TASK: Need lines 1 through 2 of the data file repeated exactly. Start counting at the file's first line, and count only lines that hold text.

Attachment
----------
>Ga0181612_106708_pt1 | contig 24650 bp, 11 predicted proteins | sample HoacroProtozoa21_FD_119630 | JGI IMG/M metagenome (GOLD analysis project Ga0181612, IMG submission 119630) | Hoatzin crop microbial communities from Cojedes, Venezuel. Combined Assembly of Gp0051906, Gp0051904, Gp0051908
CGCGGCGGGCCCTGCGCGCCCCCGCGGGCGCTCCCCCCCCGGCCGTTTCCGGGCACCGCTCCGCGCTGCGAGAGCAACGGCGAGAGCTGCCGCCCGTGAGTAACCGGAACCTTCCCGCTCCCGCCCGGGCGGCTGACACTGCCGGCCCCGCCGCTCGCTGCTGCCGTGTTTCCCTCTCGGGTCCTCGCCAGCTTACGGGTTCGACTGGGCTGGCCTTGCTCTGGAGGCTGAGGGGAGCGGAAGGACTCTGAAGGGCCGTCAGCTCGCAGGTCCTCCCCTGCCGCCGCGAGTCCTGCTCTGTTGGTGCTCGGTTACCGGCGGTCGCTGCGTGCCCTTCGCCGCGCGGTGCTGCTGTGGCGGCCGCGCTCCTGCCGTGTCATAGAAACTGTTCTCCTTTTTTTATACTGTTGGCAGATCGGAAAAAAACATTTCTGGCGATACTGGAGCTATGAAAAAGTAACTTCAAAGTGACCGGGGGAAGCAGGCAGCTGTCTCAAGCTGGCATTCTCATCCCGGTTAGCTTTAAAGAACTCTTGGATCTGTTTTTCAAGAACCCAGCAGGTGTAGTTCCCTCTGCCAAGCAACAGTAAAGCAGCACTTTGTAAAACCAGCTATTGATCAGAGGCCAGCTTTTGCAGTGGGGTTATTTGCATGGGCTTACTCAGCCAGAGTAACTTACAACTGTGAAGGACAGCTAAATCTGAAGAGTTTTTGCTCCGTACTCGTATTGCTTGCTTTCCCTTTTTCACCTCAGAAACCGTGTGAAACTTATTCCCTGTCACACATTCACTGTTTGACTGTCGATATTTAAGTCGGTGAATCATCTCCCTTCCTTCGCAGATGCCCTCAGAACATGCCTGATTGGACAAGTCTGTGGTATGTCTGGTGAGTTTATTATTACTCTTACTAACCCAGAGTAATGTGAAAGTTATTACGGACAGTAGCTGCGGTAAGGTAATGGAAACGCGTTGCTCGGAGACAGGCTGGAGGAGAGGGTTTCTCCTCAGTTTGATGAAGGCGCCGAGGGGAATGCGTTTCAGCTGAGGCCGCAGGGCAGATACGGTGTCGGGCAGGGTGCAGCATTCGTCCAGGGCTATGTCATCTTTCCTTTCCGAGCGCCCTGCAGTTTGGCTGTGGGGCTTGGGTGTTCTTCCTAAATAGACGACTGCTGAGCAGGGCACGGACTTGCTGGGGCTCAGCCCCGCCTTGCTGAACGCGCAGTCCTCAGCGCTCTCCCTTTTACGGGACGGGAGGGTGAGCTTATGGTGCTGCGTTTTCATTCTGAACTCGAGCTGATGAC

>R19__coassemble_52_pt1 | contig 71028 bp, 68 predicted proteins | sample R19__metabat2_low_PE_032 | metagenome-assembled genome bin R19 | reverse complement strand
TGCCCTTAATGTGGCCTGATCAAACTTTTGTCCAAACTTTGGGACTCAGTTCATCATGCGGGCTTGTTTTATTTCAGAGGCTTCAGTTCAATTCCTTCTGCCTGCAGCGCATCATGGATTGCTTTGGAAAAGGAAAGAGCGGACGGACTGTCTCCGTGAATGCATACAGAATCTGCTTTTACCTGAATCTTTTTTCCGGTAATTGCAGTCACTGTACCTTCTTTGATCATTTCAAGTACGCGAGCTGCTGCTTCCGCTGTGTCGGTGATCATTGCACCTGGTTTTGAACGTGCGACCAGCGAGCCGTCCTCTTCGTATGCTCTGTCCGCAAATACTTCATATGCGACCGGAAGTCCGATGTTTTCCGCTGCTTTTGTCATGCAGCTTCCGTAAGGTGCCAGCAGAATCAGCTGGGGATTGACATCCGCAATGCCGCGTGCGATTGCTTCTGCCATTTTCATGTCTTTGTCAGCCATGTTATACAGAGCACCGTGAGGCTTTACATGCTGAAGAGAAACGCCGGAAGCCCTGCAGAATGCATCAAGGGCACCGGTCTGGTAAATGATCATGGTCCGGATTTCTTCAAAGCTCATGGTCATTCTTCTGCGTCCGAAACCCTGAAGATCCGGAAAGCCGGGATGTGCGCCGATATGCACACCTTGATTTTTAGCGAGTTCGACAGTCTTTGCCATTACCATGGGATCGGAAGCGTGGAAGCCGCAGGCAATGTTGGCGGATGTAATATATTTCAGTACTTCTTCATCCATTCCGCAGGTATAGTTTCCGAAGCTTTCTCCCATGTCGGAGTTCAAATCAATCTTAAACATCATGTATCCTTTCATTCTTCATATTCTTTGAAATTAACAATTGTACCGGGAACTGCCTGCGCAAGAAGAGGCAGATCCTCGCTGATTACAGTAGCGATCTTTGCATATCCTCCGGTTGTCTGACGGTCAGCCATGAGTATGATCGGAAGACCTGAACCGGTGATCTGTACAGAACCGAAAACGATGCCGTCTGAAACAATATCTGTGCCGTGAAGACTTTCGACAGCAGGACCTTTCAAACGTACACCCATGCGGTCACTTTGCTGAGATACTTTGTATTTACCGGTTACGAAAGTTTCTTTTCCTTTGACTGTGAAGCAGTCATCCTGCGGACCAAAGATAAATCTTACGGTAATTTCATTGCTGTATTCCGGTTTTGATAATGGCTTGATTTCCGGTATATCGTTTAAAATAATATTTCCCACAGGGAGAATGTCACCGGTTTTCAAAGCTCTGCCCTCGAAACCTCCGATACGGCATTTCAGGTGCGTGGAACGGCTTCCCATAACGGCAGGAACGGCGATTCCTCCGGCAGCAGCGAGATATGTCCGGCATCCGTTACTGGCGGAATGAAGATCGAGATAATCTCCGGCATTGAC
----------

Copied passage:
>Ga0181612_106708_pt1 | contig 24650 bp, 11 predicted proteins | sample HoacroProtozoa21_FD_119630 | JGI IMG/M metagenome (GOLD analysis project Ga0181612, IMG submission 119630) | Hoatzin crop microbial communities from Cojedes, Venezuel. Combined Assembly of Gp0051906, Gp0051904, Gp0051908
CGCGGCGGGCCCTGCGCGCCCCCGCGGGCGCTCCCCCCCCGGCCGTTTCCGGGCACCGCTCCGCGCTGCGAGAGCAACGGCGAGAGCTGCCGCCCGTGAGTAACCGGAACCTTCCCGCTCCCGCCCGGGCGGCTGACACTGCCGGCCCCGCCGCTCGCTGCTGCCGTGTTTCCCTCTCGGGTCCTCGCCAGCTTACGGGTTCGACTGGGCTGGCCTTGCTCTGGAGGCTGAGGGGAGCGGAAGGACTCTGAAGGGCCGTCAGCTCGCAGGTCCTCCCCTGCCGCCGCGAGTCCTGCTCTGTTGGTGCTCGGTTACCGGCGGTCGCTGCGTGCCCTTCGCCGCGCGGTGCTGCTGTGGCGGCCGCGCTCCTGCCGTGTCATAGAAACTGTTCTCCTTTTTTTATACTGTTGGCAGATCGGAAAAAAACATTTCTGGCGATACTGGAGCTATGAAAAAGTAACTTCAAAGTGACCGGGGGAAGCAGGCAGCTGTCTCAAGCTGGCATTCTCATCCCGGTTAGCTTTAAAGAACTCTTGGATCTGTTTTTCAAGAACCCAGCAGGTGTAGTTCCCTCTGCCAAGCAACAGTAAAGCAGCACTTTGTAAAACCAGCTATTGATCAGAGGCCAGCTTTTGCAGTGGGGTTATTTGCATGGGCTTACTCAGCCAGAGTAACTTACAACTGTGAAGGACAGCTAAATCTGAAGAGTTTTTGCTCCGTACTCGTATTGCTTGCTTTCCCTTTTTCACCTCAGAAACCGTGTGAAACTTATTCCCTGTCACACATTCACTGTTTGACTGTCGATATTTAAGTCGGTGAATCATCTCCCTTCCTTCGCAGATGCCCTCAGAACATGCCTGATTGGACAAGTCTGTGGTATGTCTGGTGAGTTTATTATTACTCTTACTAACCCAGAGTAATGTGAAAGTTATTACGGACAGTAGCTGCGGTAAGGTAATGGAAACGCGTTGCTCGGAGACAGGCTGGAGGAGAGGGTTTCTCCTCAGTTTGATGAAGGCGCCGAGGGGAATGCGTTTCAGCTGAGGCCGCAGGGCAGATACGGTGTCGGGCAGGGTGCAGCATTCGTCCAGGGCTATGTCATCTTTCCTTTCCGAGCGCCCTGCAGTTTGGCTGTGGGGCTTGGGTGTTCTTCCTAAATAGACGACTGCTGAGCAGGGCACGGACTTGCTGGGGCTCAGCCCCGCCTTGCTGAACGCGCAGTCCTCAGCGCTCTCCCTTTTACGGGACGGGAGGGTGAGCTTATGGTGCTGCGTTTTCATTCTGAACTCGAGCTGATGAC